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Inflation

Pakistan lifts interest rate to 17% in battle against inflation

Central bank calls price stability crucial to sustainable growth

Pakistan's central bank raised its benchmark interest rate by 100 basis points on Jan. 23 to 17%, the highest since 1997.   © Reuters

KARACHI (Reuters) -- Pakistan's central bank on Monday raised its key interest rate by 100 basis points to 17% in a bid to rein in persistently high inflation, and it said achieving price stability was key to attaining sustainable economic growth in the future.

The increase, which matched the majority forecast of the economists and market watchers surveyed by Reuters, takes Pakistan's benchmark rate to its highest level since October 1997.

Policymakers are facing tough times in the $350 billion economy, with high inflation and a sharp fall in reserves, which at $4.6 billion are not enough to cover even a month's worth of imports. The country is also struggling in the wake of devastating nationwide floods last summer.

"The committee noted that inflationary pressures are persisting and continue to be broad-based. If these remain unchecked, they could feed into higher inflation expectations over a longer-than-anticipated period," the State Bank of Pakistan (SBP) said in a statement, referring to the Monetary Policy Committee. "The MPC stressed that it is critical to anchor inflation expectations and achieve the objective of price stability to support sustainable growth in the future."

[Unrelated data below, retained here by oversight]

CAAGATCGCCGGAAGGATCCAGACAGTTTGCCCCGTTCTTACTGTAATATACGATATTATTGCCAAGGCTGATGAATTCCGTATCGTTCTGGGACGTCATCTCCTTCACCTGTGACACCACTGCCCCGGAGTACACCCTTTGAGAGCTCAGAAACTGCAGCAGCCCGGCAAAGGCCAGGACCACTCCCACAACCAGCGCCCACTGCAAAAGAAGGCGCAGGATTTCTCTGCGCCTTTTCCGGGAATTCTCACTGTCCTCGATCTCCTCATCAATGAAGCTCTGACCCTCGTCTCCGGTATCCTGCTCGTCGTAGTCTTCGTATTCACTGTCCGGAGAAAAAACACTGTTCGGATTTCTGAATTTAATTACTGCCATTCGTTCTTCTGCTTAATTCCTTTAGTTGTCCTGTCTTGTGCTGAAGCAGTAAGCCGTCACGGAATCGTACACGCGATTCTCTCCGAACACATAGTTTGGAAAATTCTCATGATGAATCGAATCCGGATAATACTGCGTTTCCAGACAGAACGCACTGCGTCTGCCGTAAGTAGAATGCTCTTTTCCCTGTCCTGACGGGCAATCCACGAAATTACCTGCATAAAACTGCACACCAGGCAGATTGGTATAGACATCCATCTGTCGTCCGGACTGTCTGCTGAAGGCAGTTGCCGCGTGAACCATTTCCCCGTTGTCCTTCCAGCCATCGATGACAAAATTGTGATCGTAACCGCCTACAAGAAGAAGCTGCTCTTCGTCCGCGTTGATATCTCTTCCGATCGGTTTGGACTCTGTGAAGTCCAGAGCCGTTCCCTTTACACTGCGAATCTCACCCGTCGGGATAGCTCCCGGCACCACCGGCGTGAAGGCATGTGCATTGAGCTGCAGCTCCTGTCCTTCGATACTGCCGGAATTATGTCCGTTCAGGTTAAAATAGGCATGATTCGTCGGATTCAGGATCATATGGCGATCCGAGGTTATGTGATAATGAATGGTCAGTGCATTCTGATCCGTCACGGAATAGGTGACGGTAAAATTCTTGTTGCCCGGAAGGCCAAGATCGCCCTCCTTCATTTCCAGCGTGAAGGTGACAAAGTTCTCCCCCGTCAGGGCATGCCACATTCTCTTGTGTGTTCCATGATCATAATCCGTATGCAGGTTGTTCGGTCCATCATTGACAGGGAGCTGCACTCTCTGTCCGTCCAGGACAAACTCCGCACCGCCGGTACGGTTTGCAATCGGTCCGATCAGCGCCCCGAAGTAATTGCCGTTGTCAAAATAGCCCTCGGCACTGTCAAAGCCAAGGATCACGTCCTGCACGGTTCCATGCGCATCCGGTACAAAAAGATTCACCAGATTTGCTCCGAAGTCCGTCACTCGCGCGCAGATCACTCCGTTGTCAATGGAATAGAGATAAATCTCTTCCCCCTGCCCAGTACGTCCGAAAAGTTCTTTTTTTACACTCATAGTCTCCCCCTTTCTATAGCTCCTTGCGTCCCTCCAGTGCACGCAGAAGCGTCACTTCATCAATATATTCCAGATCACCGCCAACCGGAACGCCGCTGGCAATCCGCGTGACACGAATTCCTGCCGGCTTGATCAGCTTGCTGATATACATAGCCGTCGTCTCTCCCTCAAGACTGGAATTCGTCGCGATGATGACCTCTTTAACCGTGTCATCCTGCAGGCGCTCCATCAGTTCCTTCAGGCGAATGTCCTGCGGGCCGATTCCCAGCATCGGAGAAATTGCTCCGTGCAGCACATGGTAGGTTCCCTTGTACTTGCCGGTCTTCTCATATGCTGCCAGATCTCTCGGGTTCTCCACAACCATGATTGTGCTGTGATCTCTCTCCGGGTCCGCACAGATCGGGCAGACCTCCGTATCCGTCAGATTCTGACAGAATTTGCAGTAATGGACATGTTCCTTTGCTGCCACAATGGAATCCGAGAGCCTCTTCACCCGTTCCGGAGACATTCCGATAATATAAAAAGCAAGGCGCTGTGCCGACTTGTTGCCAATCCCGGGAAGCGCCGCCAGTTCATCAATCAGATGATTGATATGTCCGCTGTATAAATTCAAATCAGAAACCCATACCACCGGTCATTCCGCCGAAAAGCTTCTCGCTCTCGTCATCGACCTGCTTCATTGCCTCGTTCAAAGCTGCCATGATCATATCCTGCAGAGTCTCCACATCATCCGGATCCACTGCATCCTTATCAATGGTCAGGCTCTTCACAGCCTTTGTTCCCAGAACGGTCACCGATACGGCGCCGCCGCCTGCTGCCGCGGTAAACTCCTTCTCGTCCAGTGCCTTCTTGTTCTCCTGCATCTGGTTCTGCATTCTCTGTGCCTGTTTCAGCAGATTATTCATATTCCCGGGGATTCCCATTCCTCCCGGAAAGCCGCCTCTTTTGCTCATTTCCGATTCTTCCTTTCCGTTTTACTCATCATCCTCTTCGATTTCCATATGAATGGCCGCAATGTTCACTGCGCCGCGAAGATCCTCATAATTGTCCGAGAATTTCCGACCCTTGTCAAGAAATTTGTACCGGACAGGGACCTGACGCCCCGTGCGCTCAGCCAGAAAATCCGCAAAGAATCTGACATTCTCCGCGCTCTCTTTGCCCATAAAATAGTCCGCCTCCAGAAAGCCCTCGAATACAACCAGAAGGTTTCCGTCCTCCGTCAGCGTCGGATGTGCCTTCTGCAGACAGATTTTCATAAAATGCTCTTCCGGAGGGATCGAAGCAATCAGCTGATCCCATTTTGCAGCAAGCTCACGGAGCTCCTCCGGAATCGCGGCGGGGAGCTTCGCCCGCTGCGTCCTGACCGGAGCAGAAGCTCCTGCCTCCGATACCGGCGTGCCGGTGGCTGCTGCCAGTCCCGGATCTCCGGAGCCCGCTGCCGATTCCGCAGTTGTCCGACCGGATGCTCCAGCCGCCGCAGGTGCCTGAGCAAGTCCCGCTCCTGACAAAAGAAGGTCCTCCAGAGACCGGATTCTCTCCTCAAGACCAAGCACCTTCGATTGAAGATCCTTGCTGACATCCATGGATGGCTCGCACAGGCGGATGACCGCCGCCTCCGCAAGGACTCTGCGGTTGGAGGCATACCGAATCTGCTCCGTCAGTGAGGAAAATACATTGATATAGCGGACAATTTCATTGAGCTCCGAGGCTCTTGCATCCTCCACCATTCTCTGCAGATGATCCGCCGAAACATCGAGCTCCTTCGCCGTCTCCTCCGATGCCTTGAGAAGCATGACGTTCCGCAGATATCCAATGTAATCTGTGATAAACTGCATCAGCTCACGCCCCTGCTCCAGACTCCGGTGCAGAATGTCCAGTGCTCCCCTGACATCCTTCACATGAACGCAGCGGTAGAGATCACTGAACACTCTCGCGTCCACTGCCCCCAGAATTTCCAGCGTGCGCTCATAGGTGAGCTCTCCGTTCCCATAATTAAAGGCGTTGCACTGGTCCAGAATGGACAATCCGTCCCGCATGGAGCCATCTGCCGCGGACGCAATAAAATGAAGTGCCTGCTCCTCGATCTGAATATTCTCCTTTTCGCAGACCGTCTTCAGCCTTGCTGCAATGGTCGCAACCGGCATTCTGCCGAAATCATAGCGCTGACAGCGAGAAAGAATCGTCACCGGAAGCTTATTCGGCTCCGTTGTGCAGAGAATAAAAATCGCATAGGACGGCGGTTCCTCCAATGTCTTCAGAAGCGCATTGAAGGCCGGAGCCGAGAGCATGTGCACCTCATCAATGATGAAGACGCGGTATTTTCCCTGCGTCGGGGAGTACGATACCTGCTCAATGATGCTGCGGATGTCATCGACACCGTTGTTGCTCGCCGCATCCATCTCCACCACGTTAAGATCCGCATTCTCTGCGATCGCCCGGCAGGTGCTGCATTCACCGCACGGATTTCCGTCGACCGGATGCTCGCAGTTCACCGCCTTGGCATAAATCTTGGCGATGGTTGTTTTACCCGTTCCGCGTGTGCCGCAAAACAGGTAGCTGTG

In its last policy meeting in November, the State Bank unexpectedly pushed up its key rate by 100 basis points and has now raised it by a total of 725 basis points since January 2022.

Although some moderation was seen in inflation in November and December, it remains high and core inflation has been on a rising trend for the last 10 months, the apex bank added.

"The SBP had failed to anticipate the sharp rise in inflation and is now playing catch-up to satisfy the International Monetary Fund's concerns," said Yousuf Nazar, an economist and former strategist at Citigroup. "More importantly, the SBP is continuing with the policy of artificially maintaining an unrealistic exchange rate, which has led the remittances to fall by an average of $500 million per month since July."

The lack of fresh financial inflows and ongoing debt repayments have led to a steady drawdown in official reserves, the central bank said.

The MPC also noted that the country's current fiscal stance is inconsistent with monetary tightening.

"Thus, given the evolving macroeconomic challenges, it is important for fiscal policy to achieve the planned consolidation in order to help contain inflation and pave the way for sustainable growth," it wrote.

Pakistan is struggling to quell default fears in domestic and international markets, with a $1.1 billion IMF bailout tranche stuck due to differences over a program review that should have been completed in November.

Other multilateral and bilateral financing avenues are linked to the IMF program, meaning the South Asian nation of 220 million people will be hard-pressed to meet its external financing needs of over $30 billion up until June 2023, including debt repayments and energy imports.

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